Another feature of Michael’s system is that “what we are providing through our journey is a defined exit strategy at a defined point in time [perhaps 20-30 years hence] which is our IPO event. That way people have somewhere they get a realisation of all their hard work. They can stay in if they want or they can know that they have made a good return on all their hard work at that point in time. This is another key factor that has interested a lot of people that I have talked to.”

Like most of the schemes involving GP medical practices, ownership does not have to be relinquished. “They are all driving their own business units as they were before joining us. What we are providing is the things people don’t like in business, such as corporate governance, compliance – the paperwork, basically, the things that everyone hates. We can provide synergy at the back end in all of that stuff. If you have got an extra zero on a piece of paper it does not mean you need another accountant.”

Will companies that sign up need to rebrand themselves as Synergy? Certainly not. “We really don’t want that. Why would we? If you buy or partner with a business because they are successful and they have got brand equity and everyone knows who they are, why would you go and upset that?” It is not about ego, it is about “smarts”, Michael explains. It will be good for everyone if they are able to add a ‘By Synergy’ logo somewhere down-page, for example, that would emphasise a partner’s strength, support or capital backing. “But the main thing is the current brand and who they are. If it was a family, it is still a family that you are dealing with – all that changes is that now they have extra support.”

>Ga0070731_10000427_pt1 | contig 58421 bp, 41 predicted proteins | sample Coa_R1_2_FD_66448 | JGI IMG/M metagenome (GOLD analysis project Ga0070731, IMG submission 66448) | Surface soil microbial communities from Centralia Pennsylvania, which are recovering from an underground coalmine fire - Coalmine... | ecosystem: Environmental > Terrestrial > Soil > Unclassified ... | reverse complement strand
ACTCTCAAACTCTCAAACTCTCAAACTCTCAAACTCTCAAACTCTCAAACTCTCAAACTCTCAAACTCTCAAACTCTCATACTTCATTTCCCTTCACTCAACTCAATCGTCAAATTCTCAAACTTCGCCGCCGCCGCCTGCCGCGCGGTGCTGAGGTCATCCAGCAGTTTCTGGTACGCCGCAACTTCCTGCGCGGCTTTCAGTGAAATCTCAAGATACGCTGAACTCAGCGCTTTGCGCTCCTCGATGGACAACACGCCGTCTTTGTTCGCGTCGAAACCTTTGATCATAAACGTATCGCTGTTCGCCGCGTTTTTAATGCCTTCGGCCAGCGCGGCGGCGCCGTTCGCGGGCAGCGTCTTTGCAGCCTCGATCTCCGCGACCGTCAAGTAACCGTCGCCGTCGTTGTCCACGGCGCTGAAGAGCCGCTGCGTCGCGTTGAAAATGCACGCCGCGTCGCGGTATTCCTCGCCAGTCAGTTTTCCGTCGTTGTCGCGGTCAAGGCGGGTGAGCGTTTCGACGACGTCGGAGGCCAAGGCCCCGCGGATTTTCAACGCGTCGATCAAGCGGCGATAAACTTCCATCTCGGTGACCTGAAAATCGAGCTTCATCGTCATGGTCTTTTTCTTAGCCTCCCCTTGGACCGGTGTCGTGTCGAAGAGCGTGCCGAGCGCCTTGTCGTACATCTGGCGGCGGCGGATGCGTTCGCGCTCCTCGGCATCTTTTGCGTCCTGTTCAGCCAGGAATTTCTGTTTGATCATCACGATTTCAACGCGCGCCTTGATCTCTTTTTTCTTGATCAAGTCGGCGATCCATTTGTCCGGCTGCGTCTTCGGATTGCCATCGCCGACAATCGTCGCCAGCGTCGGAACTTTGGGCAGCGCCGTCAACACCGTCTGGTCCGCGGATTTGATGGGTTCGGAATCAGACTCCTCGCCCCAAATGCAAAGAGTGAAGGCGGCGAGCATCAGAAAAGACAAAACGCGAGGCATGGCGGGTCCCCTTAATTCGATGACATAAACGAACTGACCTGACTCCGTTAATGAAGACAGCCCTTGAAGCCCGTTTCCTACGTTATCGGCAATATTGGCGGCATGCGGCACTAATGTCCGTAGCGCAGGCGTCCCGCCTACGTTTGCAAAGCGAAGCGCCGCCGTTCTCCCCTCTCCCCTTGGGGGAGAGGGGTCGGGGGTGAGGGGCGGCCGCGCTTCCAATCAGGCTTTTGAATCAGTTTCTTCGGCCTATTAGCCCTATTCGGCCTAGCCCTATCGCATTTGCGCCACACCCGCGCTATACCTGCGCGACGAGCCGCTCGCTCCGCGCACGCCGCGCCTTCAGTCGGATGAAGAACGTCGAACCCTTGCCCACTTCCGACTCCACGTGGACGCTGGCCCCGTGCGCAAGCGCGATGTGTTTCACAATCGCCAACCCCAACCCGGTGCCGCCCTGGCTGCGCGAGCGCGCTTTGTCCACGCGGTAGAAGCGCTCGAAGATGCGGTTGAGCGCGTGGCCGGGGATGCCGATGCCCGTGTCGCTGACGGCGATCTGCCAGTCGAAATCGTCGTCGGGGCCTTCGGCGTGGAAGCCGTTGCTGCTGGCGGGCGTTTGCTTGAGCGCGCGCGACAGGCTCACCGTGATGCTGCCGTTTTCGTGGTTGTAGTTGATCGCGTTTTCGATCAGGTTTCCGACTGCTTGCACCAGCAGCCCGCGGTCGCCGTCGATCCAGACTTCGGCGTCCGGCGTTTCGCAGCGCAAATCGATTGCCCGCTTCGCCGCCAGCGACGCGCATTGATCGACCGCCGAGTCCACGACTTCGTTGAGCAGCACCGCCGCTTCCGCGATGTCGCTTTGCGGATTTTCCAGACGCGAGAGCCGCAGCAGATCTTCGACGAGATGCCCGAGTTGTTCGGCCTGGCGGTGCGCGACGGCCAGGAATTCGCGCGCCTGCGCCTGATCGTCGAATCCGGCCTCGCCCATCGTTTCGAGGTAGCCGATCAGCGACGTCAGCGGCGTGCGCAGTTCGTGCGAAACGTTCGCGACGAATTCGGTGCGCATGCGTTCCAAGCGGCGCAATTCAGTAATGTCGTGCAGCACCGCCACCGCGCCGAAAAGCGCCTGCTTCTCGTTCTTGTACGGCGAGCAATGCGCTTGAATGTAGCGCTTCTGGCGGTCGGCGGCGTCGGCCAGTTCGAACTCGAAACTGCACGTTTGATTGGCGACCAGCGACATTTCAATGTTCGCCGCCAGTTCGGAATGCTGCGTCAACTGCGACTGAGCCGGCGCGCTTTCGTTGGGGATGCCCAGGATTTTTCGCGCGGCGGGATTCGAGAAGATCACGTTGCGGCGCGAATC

Michael chooses his words carefully but makes it clear he believes the building industry could do with some more progressive thinking. “If you just talk residential construction, what advances have we made? Energy ratings, or build methodologies, or rapid construction processes? This is the only ‘boutique’ industry where you actually build the product out on site. If you look at the way almost anything is produced these days it is manufactured in a controlled environment to maintain quality and then delivered out in a scheduled timeframe.” But construction is a kind of cottage industry carried out on the customer’s site. You can’t change the basics, but in recent decades “we have not advanced very far, I don’t think.”

Ambition is tempered with a sense of perspective. “We don’t think we are going change the world, but we would like to make some difference. We would like to think that we can improve the way we sell homes, through more effective pricing, better quality and maybe building in a quicker time frame as well. We really believe that.” Michael wants to do for the building industry what innovative people have been doing in other industries. He makes the point already proven by Steve Jobs at Apple: “he never did market reviews to ask what the public wanted because they didn’t know what they wanted until it was designed and marketed to them. I am not saying we are another Apple, but surely we can advance this whole industry – and it’s due for a change.”

Home Automation

Call it ‘domotics,’ and you are likely to receive a blank stare, but refer to it as ‘smart home’ or ‘home automation,’ and you will get a nod of acknowledgement. For the past few years, consumers have heard the word ‘smart’ attached to countless products and services, from food and drink to snacks like popcorn and mobile phones, which no one seems to refer to as a ‘cellphone’ anymore. Yet what, exactly, constitutes ‘smart’?

July 14, 2020, 1:26 PM AEST